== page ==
How Evolution of Smooth Took Over the Oral Care Industry

Before Evolution of Smooth, otherwise known as EOS, began releasing their lip balm seven years ago, the only option for drugstore lip care were small, plain tubes of Chapstick. Now, of course, EOS lip balms grace the covers of every beauty and fashion magazine, and celebrities such as Miley Cyrus and Christina Aguilera have been photographed applying it to their lips.

Although EOS lip balms have been around for almost a decade, little has been known about the company’s business strategy, until now. In a recent interview with Fast Company, the founders of EOS reveal how their small startup became the second best-selling lip balm and out-sold Chapstick and Blistex, industry veterans.

Before they began inventing the signature EOS orb style, the founders noticed and took advantage of a lack of innovation in lip balm packaging. After reviewing sensory panels, the founders discovered that the majority of lip balm consumers were women and that a vast amount of these women did not find applying lip balm to be “fun.” The founders then decided that they wanted their lip balm to appeal to the five senses of its users, from the color of the sphere to the taste and smell of the lip balm, to the soft feel of the outer packaging. This, combined with their chosen slogan, “The lip balm that makes you smile,” helped turn the wheels of imagination that created the colorful spheres we all recognize today. The products can be seen on the shelves of Well, Target and Walmart stores today.

Currently, EOS sells over 1 million units of lip balm per week and has singlehandedly taken over the oral care industry. For more detailed information on EOS business strategies and their marketing techniques, click on to this Fast Company article. (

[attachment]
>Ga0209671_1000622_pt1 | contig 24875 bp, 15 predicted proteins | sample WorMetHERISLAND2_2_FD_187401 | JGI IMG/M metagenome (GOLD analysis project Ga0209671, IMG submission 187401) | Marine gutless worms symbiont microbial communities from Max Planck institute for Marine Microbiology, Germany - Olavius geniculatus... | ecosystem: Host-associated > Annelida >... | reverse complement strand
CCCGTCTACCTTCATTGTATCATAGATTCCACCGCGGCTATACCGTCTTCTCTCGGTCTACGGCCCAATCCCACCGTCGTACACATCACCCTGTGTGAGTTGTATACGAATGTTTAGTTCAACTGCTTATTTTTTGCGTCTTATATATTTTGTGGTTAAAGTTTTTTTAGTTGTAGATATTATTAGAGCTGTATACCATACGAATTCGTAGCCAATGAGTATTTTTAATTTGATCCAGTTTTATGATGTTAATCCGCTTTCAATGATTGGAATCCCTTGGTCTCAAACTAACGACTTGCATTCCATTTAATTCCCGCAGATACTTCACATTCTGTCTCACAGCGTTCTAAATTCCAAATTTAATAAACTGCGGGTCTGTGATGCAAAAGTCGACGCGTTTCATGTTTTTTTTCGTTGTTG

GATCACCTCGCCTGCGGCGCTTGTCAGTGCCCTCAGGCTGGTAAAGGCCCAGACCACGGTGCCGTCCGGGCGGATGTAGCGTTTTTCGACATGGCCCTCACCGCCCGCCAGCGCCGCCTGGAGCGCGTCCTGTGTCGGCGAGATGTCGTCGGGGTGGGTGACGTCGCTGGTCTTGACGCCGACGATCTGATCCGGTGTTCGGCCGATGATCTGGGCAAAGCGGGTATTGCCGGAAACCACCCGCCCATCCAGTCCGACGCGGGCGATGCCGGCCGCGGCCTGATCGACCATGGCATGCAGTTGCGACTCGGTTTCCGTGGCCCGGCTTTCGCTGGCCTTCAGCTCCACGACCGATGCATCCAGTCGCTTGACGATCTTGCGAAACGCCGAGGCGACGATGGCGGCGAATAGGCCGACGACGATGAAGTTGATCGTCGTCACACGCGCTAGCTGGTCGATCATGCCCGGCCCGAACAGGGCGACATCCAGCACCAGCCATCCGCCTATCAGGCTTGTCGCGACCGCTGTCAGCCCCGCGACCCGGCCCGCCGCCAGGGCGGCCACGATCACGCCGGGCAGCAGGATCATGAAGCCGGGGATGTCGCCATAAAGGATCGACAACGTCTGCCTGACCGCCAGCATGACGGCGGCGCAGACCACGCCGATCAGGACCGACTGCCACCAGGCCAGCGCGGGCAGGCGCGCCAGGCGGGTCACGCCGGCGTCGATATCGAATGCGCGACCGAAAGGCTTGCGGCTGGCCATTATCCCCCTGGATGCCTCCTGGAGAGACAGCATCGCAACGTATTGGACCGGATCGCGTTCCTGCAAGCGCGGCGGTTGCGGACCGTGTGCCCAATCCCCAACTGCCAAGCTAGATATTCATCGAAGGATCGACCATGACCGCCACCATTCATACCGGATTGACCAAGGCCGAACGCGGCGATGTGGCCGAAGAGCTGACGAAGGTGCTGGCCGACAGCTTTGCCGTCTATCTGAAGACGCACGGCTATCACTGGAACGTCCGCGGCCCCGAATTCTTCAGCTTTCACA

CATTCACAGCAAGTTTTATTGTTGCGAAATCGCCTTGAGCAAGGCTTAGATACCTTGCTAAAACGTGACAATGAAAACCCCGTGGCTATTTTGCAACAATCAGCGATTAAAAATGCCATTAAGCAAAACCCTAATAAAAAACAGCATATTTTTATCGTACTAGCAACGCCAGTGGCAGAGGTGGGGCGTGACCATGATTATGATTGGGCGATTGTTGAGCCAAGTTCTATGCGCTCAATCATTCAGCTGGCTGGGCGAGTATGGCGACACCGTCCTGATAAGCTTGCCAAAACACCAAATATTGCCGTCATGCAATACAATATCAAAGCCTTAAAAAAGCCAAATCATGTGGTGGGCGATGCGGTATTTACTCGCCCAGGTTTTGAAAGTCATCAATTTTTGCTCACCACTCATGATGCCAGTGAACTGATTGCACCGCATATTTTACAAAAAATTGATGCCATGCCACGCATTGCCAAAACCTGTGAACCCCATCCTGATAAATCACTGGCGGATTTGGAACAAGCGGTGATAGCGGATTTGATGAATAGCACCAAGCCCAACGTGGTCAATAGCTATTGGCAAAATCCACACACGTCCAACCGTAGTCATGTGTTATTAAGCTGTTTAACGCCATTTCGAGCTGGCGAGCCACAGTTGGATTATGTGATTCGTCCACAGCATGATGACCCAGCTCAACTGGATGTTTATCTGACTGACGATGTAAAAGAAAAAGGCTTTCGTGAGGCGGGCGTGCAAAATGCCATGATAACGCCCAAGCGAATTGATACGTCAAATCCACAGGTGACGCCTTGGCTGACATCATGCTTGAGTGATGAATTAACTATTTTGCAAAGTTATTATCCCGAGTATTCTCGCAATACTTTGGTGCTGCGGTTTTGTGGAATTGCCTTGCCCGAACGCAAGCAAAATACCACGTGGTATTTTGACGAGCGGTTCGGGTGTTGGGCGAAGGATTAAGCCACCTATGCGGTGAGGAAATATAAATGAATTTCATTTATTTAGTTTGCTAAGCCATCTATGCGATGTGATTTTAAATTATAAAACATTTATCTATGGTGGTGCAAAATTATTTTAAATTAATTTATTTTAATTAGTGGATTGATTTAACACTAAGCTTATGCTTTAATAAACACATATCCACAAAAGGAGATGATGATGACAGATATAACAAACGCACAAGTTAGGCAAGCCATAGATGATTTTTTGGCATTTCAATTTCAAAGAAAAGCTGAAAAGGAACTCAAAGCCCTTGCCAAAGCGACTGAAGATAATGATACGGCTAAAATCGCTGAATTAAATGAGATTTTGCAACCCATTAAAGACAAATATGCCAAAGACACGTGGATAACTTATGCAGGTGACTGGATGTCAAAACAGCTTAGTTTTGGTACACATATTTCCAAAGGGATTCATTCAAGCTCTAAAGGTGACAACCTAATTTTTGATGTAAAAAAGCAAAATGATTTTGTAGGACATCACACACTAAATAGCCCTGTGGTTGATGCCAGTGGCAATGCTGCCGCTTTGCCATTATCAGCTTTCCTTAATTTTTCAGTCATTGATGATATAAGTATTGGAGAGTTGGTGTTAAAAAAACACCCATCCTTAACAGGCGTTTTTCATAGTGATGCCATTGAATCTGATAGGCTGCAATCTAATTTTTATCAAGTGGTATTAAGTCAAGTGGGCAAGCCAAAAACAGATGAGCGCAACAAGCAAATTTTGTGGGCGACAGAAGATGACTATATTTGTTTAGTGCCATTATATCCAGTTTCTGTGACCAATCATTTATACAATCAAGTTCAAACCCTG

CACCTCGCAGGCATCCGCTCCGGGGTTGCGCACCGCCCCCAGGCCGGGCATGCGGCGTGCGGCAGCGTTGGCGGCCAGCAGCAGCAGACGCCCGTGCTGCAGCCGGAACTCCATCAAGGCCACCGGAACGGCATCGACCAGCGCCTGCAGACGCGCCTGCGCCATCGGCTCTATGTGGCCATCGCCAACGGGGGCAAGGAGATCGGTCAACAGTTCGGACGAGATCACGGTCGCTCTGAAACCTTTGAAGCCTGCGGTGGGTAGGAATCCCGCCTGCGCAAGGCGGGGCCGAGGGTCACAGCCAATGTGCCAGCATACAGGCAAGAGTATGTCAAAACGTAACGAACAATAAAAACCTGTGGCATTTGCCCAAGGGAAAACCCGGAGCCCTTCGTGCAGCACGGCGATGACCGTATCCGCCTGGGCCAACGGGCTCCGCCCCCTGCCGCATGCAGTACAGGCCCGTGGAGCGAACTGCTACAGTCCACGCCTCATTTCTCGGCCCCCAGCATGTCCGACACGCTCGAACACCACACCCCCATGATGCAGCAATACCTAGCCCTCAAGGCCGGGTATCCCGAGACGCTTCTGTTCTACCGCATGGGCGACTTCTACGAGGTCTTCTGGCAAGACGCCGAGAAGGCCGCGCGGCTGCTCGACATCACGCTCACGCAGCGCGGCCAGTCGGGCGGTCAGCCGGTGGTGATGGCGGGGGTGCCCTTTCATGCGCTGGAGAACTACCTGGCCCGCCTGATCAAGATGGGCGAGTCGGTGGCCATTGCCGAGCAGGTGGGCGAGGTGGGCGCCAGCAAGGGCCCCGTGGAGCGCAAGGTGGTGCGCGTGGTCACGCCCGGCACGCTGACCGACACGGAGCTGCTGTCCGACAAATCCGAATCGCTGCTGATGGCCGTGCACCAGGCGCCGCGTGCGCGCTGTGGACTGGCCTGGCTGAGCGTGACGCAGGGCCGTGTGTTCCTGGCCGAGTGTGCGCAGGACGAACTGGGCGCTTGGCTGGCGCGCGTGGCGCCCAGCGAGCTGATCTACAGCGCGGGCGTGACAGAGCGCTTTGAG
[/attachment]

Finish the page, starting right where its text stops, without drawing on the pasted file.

Mike Heilgenstein Works Towards Solutions for Austin Area Traffic


During a Williamson County Growth Summit, the panel discussion discussed transit solutions for not just Austin itself but the suburban communities around it as well. The panel included Mike Heiligenstein, the Executive Director of the Central Texas Regional Mobility Authority as well as other executives. The discussion was focused primarily on how technology is changing transportation issues in Austin and globally as well.

The panel discussed new upcoming technologies such ridesharing apps and autonomous cars. However, Heiligenstein also noted that irregardless the Austin area would still need to expand its transportation capacity by adding additional more, and smarter, roads in order to meet the communities needs.

Another topic that was brought up was that building and land-use codes would need to be updated in order to meet the changes caused by upcoming technology. They discussed such issues as garages one driverless cars are in operation and how not only would charging and service stations added but that also the entire structure would be different as it wouldn’t need to accommodate people. However, Heiligenstein isn’t as convinced that these vehicles will be adopted as fast as others believe, and focused more on increasing road capacity.

the Central Texas Regional Mobility Authority was created in 2002 in order to improve the transportation system in Travis and Williamson counties. This independent government agency’s goal is to reduce the congestion that is occurring in the region. The transportation systems under the agency’s purview includes roads, airports, seaports, and mass transit. To fund projects the Authority can issue bonds as well as employ user fees and taxes.

Mike Heiligenstein was named Executive Director of the Central Texas Regional Mobile Authority in 2003. Heiligenstein, who earned his Bachelors and two Masters at the University of Texas, has been an elected official in the Austin area for over 23 years. He served as the Williamson County Commissioner for 15 years and was a city council member of Round Rock City for 8 years. In 2014 Heiligenstein was nominated to President of the International Bridge, Tunnel and Turnpike Association.  He additionally speaks to groups nationally due to his expertise in transportation and infrastructure.

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